The Dominican Republic
Stabilization, Structural Reform, and Economic Growth

Abstract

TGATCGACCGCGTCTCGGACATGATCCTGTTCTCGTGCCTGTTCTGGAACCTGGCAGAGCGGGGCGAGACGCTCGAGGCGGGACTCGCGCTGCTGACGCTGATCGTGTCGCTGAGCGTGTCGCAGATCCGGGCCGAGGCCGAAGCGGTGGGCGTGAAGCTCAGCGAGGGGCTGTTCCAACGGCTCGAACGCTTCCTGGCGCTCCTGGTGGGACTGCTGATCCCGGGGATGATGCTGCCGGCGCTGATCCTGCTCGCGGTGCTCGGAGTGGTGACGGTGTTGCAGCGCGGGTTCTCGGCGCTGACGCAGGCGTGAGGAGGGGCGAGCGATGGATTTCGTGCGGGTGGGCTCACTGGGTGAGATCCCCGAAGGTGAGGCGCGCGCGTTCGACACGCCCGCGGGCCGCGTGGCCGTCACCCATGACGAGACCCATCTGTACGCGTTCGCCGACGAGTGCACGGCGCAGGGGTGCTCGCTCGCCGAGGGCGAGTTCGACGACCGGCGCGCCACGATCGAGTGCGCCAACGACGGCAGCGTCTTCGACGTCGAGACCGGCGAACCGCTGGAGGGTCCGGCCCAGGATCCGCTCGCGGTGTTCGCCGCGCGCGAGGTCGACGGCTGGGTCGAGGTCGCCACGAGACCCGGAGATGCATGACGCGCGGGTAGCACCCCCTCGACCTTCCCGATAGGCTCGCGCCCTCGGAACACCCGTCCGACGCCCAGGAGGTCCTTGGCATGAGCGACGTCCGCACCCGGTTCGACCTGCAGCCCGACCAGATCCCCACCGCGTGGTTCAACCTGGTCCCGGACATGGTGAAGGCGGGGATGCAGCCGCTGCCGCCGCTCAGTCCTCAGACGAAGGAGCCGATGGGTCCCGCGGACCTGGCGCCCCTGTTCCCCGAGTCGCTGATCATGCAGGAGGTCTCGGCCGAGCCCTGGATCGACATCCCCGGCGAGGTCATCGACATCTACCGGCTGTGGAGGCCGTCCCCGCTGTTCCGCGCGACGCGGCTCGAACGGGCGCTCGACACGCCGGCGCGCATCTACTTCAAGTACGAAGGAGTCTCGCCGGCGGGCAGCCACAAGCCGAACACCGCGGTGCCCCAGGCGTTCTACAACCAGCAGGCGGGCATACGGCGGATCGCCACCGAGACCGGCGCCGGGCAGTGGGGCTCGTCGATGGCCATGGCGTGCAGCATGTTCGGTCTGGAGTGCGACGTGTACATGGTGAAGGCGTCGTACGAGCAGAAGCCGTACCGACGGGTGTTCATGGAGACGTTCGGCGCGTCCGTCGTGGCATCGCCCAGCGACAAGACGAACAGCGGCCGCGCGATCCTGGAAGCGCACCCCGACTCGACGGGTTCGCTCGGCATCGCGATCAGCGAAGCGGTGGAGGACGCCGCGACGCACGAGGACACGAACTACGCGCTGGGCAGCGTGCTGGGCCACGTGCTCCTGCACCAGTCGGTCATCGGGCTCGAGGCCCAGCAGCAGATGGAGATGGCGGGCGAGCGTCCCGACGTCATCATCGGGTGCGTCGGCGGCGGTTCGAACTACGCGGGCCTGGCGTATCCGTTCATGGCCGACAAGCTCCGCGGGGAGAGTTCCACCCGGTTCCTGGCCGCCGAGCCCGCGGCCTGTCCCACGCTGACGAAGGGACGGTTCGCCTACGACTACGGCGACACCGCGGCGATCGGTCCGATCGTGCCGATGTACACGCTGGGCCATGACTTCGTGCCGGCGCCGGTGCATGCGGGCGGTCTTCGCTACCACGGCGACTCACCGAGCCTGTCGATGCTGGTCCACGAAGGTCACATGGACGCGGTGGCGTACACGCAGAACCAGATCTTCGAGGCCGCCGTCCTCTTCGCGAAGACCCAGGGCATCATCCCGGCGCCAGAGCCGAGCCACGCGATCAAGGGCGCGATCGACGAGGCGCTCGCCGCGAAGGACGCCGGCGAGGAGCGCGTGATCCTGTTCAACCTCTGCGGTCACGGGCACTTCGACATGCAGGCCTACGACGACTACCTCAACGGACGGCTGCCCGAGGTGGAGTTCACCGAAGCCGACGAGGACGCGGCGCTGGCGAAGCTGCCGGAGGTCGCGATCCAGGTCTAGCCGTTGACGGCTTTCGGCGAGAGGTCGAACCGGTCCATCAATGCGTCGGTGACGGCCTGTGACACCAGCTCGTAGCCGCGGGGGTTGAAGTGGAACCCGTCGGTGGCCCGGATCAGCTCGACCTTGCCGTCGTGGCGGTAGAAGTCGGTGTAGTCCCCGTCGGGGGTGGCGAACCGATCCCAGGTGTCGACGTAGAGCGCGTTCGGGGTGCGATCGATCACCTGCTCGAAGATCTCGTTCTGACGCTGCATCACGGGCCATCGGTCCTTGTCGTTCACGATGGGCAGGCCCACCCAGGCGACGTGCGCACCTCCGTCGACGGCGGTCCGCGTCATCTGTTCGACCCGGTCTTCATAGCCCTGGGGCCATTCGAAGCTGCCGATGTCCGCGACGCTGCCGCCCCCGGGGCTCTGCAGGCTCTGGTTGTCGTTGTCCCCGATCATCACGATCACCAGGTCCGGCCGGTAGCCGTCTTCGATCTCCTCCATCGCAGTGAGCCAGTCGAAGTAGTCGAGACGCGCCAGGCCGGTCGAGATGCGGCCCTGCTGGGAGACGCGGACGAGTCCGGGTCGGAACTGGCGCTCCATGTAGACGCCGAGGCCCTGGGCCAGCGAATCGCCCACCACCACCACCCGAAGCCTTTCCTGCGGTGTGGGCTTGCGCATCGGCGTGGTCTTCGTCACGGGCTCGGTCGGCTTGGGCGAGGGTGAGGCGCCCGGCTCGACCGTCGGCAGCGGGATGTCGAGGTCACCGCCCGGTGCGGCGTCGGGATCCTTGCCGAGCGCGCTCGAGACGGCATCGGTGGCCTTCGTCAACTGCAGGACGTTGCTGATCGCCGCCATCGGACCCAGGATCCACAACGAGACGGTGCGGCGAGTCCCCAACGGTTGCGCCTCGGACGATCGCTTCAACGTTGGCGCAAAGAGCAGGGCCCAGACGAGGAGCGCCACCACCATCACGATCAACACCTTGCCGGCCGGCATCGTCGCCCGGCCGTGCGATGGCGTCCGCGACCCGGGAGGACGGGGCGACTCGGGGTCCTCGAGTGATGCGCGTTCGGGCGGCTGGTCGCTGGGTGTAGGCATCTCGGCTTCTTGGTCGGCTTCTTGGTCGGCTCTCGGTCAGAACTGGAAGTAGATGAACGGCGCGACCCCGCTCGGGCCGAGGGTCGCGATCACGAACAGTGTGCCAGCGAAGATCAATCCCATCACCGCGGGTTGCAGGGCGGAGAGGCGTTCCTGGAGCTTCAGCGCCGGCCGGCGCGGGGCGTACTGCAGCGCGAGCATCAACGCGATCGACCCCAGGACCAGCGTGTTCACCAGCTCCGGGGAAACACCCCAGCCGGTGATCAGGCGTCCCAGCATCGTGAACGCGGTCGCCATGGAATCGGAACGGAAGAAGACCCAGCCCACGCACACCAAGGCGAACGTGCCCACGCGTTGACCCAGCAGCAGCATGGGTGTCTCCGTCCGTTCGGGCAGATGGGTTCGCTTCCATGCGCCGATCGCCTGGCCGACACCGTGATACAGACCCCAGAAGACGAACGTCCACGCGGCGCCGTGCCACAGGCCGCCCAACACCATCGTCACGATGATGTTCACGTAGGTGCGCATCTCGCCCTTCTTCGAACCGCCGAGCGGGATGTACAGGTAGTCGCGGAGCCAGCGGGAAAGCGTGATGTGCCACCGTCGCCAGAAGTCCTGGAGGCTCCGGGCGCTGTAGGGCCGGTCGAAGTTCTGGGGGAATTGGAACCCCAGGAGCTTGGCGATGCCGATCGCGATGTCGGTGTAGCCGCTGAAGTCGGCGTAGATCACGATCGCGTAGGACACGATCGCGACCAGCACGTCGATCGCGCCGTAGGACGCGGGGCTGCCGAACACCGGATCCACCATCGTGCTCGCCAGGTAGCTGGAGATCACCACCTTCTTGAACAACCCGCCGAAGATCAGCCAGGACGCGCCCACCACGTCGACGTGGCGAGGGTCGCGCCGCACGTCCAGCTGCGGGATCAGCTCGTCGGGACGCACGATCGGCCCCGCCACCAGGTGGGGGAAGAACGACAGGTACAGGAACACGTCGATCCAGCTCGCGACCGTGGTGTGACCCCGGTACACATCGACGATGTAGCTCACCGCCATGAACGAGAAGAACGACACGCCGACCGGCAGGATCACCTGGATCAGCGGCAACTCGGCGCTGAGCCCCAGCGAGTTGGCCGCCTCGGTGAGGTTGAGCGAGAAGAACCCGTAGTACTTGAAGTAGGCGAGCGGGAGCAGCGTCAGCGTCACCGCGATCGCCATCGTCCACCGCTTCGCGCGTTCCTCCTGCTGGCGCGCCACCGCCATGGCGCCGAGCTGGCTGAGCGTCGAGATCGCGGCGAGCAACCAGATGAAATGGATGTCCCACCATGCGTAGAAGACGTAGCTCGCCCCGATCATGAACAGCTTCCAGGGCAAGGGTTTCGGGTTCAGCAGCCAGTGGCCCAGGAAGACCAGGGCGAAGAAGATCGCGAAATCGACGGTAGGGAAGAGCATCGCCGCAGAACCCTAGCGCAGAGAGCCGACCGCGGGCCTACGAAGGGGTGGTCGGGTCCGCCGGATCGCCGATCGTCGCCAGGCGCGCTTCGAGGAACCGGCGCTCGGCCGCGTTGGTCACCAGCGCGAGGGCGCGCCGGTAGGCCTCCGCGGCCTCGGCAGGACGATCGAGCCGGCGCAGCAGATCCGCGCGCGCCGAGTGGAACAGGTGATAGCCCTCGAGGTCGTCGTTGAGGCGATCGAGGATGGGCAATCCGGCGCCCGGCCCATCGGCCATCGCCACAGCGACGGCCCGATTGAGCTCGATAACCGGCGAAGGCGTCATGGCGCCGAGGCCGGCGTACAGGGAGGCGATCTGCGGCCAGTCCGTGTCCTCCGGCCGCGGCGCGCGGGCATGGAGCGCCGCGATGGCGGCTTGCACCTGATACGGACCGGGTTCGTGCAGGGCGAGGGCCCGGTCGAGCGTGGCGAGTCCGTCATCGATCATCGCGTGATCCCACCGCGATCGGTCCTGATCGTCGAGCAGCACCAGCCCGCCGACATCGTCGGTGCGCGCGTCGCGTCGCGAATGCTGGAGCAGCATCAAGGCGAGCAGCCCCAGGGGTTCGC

This paper summarizes the authorities’ stabilization efforts, how these efforts were subsequently reinforced by certain key structural reforms, and other related developments that help explain the remarkable performance of the Dominican Republic’s economy in the 1990s during which the country achieved one of the highest output growth rates in Latin America, combined with low inflation, and a much improved external debt profile. The authorities often resorted to external arrears as a means of financing the external current account deficits of the 1980s. Although rescheduling agreements were reached with the international banking community and with the Paris Club of official creditors in the mid-1980s, they met with limited success until the authorities embarked on their stabilization program of the early 1990s. Large and persistent fiscal deficits represented a significant burden for monetary policy. Although at the beginning of the decade more than half of the public deficit was financed by foreign loans, episodes of default on external and domestic government debt led to a progressive drying up of these sources of financing.